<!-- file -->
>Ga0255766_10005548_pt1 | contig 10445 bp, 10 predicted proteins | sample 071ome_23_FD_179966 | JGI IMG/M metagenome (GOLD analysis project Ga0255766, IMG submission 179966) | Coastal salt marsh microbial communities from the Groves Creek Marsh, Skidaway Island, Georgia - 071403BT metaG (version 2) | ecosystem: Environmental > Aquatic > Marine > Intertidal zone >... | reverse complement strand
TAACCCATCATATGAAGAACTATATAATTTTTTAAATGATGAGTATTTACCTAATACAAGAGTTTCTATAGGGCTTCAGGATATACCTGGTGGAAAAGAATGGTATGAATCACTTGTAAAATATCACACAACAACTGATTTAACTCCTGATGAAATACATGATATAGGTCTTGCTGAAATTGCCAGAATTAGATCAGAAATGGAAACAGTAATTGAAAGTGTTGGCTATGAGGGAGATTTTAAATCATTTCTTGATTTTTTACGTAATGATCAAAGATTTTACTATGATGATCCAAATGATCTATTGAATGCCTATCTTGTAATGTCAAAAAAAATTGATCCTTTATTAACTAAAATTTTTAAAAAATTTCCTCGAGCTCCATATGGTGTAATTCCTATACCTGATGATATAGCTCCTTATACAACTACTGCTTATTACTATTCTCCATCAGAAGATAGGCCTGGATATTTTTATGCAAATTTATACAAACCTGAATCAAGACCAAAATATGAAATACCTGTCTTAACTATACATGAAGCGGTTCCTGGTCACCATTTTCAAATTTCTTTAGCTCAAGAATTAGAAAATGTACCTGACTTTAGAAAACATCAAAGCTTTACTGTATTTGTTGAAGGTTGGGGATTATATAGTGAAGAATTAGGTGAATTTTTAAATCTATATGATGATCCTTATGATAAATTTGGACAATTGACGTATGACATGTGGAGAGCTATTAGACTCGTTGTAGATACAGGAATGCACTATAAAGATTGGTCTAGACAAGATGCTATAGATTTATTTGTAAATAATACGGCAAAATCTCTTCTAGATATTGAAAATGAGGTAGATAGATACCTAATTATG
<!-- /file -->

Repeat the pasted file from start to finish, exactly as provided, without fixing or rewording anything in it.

>Ga0255766_10005548_pt1 | contig 10445 bp, 10 predicted proteins | sample 071ome_23_FD_179966 | JGI IMG/M metagenome (GOLD analysis project Ga0255766, IMG submission 179966) | Coastal salt marsh microbial communities from the Groves Creek Marsh, Skidaway Island, Georgia - 071403BT metaG (version 2) | ecosystem: Environmental > Aquatic > Marine > Intertidal zone >... | reverse complement strand
TAACCCATCATATGAAGAACTATATAATTTTTTAAATGATGAGTATTTACCTAATACAAGAGTTTCTATAGGGCTTCAGGATATACCTGGTGGAAAAGAATGGTATGAATCACTTGTAAAATATCACACAACAACTGATTTAACTCCTGATGAAATACATGATATAGGTCTTGCTGAAATTGCCAGAATTAGATCAGAAATGGAAACAGTAATTGAAAGTGTTGGCTATGAGGGAGATTTTAAATCATTTCTTGATTTTTTACGTAATGATCAAAGATTTTACTATGATGATCCAAATGATCTATTGAATGCCTATCTTGTAATGTCAAAAAAAATTGATCCTTTATTAACTAAAATTTTTAAAAAATTTCCTCGAGCTCCATATGGTGTAATTCCTATACCTGATGATATAGCTCCTTATACAACTACTGCTTATTACTATTCTCCATCAGAAGATAGGCCTGGATATTTTTATGCAAATTTATACAAACCTGAATCAAGACCAAAATATGAAATACCTGTCTTAACTATACATGAAGCGGTTCCTGGTCACCATTTTCAAATTTCTTTAGCTCAAGAATTAGAAAATGTACCTGACTTTAGAAAACATCAAAGCTTTACTGTATTTGTTGAAGGTTGGGGATTATATAGTGAAGAATTAGGTGAATTTTTAAATCTATATGATGATCCTTATGATAAATTTGGACAATTGACGTATGACATGTGGAGAGCTATTAGACTCGTTGTAGATACAGGAATGCACTATAAAGATTGGTCTAGACAAGATGCTATAGATTTATTTGTAAATAATACGGCAAAATCTCTTCTAGATATTGAAAATGAGGTAGATAGATACCTAATTATG